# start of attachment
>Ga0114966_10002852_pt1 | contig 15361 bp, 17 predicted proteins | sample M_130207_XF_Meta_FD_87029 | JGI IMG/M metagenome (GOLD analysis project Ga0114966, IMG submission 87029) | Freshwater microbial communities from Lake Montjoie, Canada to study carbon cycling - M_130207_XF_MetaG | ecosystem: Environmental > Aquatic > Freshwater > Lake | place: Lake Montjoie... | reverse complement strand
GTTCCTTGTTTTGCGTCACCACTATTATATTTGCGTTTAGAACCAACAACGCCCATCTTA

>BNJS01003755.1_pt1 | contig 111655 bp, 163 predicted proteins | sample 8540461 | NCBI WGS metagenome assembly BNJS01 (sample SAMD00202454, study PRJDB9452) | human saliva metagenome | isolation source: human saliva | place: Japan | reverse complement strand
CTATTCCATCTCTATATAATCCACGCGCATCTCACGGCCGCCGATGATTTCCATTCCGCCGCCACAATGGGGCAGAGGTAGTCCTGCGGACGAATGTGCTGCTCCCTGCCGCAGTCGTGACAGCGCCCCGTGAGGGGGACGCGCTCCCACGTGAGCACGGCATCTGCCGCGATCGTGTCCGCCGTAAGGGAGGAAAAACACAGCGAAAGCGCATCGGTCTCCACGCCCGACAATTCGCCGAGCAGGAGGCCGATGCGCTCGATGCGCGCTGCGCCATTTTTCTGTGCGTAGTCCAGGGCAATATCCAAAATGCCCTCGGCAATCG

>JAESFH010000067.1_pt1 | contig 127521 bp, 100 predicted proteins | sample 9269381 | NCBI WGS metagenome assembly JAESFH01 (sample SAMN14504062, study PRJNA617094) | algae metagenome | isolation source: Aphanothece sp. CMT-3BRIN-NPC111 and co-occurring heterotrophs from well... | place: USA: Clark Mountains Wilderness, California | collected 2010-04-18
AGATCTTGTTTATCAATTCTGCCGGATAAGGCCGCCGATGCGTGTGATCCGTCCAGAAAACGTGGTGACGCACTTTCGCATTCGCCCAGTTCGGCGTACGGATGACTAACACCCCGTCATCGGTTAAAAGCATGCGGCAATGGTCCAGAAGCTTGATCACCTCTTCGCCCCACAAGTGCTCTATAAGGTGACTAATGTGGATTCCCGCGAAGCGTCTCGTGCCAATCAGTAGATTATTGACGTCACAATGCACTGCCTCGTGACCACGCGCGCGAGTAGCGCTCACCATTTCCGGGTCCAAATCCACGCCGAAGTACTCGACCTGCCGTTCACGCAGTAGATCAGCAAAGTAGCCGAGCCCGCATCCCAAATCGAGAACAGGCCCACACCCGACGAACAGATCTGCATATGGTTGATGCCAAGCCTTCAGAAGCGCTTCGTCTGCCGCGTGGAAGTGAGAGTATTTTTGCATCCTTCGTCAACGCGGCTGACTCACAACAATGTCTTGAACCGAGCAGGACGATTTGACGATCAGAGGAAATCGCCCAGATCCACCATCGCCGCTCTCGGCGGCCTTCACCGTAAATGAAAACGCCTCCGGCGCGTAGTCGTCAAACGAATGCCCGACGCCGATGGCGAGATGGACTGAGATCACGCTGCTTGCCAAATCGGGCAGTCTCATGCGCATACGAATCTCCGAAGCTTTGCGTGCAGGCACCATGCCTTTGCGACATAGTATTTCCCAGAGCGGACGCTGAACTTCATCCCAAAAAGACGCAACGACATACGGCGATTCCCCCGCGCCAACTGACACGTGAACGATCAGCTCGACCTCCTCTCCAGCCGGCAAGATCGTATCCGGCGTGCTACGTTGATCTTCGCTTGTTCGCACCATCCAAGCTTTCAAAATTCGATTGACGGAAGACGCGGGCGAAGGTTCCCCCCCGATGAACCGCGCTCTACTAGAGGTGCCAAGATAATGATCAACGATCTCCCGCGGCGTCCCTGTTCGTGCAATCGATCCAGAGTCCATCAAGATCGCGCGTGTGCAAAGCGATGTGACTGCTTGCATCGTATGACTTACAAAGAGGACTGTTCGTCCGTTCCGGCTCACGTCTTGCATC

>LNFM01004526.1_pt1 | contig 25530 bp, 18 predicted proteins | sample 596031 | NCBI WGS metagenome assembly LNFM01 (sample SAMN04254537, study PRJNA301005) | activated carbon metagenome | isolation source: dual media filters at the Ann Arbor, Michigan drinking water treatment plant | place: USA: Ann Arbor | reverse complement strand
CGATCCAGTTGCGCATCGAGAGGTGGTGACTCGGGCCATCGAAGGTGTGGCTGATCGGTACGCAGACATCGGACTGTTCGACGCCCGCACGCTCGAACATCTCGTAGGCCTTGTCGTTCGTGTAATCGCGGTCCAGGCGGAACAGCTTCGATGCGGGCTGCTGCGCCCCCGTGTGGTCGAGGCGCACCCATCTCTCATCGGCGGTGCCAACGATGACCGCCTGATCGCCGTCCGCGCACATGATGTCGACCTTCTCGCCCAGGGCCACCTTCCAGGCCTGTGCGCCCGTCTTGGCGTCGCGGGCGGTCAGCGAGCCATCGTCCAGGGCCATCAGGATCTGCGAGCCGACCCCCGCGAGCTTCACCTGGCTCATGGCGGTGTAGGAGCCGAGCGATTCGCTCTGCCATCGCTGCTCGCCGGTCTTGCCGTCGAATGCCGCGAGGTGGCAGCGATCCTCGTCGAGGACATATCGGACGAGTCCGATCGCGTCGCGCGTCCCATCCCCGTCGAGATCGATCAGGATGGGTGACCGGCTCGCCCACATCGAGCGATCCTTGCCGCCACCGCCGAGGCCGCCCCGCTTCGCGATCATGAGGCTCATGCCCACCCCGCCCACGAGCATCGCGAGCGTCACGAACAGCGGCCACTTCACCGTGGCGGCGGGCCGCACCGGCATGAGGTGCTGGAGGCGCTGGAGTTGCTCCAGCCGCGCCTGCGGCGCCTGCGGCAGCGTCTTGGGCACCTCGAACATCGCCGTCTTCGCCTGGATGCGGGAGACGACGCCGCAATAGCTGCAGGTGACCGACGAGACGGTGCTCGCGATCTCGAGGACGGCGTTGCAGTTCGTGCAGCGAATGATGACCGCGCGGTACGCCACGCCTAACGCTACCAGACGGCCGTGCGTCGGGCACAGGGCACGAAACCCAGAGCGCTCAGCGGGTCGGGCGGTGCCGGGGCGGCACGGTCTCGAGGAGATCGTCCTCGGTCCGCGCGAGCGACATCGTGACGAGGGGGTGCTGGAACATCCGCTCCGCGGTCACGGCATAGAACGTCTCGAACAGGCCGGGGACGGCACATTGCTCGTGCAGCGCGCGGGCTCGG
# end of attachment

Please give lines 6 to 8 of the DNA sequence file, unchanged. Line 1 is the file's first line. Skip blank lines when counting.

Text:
AGATCTTGTTTATCAATTCTGCCGGATAAGGCCGCCGATGCGTGTGATCCGTCCAGAAAACGTGGTGACGCACTTTCGCATTCGCCCAGTTCGGCGTACGGATGACTAACACCCCGTCATCGGTTAAAAGCATGCGGCAATGGTCCAGAAGCTTGATCACCTCTTCGCCCCACAAGTGCTCTATAAGGTGACTAATGTGGATTCCCGCGAAGCGTCTCGTGCCAATCAGTAGATTATTGACGTCACAATGCACTGCCTCGTGACCACGCGCGCGAGTAGCGCTCACCATTTCCGGGTCCAAATCCACGCCGAAGTACTCGACCTGCCGTTCACGCAGTAGATCAGCAAAGTAGCCGAGCCCGCATCCCAAATCGAGAACAGGCCCACACCCGACGAACAGATCTGCATATGGTTGATGCCAAGCCTTCAGAAGCGCTTCGTCTGCCGCGTGGAAGTGAGAGTATTTTTGCATCCTTCGTCAACGCGGCTGACTCACAACAATGTCTTGAACCGAGCAGGACGATTTGACGATCAGAGGAAATCGCCCAGATCCACCATCGCCGCTCTCGGCGGCCTTCACCGTAAATGAAAACGCCTCCGGCGCGTAGTCGTCAAACGAATGCCCGACGCCGATGGCGAGATGGACTGAGATCACGCTGCTTGCCAAATCGGGCAGTCTCATGCGCATACGAATCTCCGAAGCTTTGCGTGCAGGCACCATGCCTTTGCGACATAGTATTTCCCAGAGCGGACGCTGAACTTCATCCCAAAAAGACGCAACGACATACGGCGATTCCCCCGCGCCAACTGACACGTGAACGATCAGCTCGACCTCCTCTCCAGCCGGCAAGATCGTATCCGGCGTGCTACGTTGATCTTCGCTTGTTCGCACCATCCAAGCTTTCAAAATTCGATTGACGGAAGACGCGGGCGAAGGTTCCCCCCCGATGAACCGCGCTCTACTAGAGGTGCCAAGATAATGATCAACGATCTCCCGCGGCGTCCCTGTTCGTGCAATCGATCCAGAGTCCATCAAGATCGCGCGTGTGCAAAGCGATGTGACTGCTTGCATCGTATGACTTACAAAGAGGACTGTTCGTCCGTTCCGGCTCACGTCTTGCATC

>LNFM01004526.1_pt1 | contig 25530 bp, 18 predicted proteins | sample 596031 | NCBI WGS metagenome assembly LNFM01 (sample SAMN04254537, study PRJNA301005) | activated carbon metagenome | isolation source: dual media filters at the Ann Arbor, Michigan drinking water treatment plant | place: USA: Ann Arbor | reverse complement strand
CGATCCAGTTGCGCATCGAGAGGTGGTGACTCGGGCCATCGAAGGTGTGGCTGATCGGTACGCAGACATCGGACTGTTCGACGCCCGCACGCTCGAACATCTCGTAGGCCTTGTCGTTCGTGTAATCGCGGTCCAGGCGGAACAGCTTCGATGCGGGCTGCTGCGCCCCCGTGTGGTCGAGGCGCACCCATCTCTCATCGGCGGTGCCAACGATGACCGCCTGATCGCCGTCCGCGCACATGATGTCGACCTTCTCGCCCAGGGCCACCTTCCAGGCCTGTGCGCCCGTCTTGGCGTCGCGGGCGGTCAGCGAGCCATCGTCCAGGGCCATCAGGATCTGCGAGCCGACCCCCGCGAGCTTCACCTGGCTCATGGCGGTGTAGGAGCCGAGCGATTCGCTCTGCCATCGCTGCTCGCCGGTCTTGCCGTCGAATGCCGCGAGGTGGCAGCGATCCTCGTCGAGGACATATCGGACGAGTCCGATCGCGTCGCGCGTCCCATCCCCGTCGAGATCGATCAGGATGGGTGACCGGCTCGCCCACATCGAGCGATCCTTGCCGCCACCGCCGAGGCCGCCCCGCTTCGCGATCATGAGGCTCATGCCCACCCCGCCCACGAGCATCGCGAGCGTCACGAACAGCGGCCACTTCACCGTGGCGGCGGGCCGCACCGGCATGAGGTGCTGGAGGCGCTGGAGTTGCTCCAGCCGCGCCTGCGGCGCCTGCGGCAGCGTCTTGGGCACCTCGAACATCGCCGTCTTCGCCTGGATGCGGGAGACGACGCCGCAATAGCTGCAGGTGACCGACGAGACGGTGCTCGCGATCTCGAGGACGGCGTTGCAGTTCGTGCAGCGAATGATGACCGCGCGGTACGCCACGCCTAACGCTACCAGACGGCCGTGCGTCGGGCACAGGGCACGAAACCCAGAGCGCTCAGCGGGTCGGGCGGTGCCGGGGCGGCACGGTCTCGAGGAGATCGTCCTCGGTCCGCGCGAGCGACATCGTGACGAGGGGGTGCTGGAACATCCGCTCCGCGGTCACGGCATAGAACGTCTCGAACAGGCCGGGGACGGCACATTGCTCGTGCAGCGCGCGGGCTCGG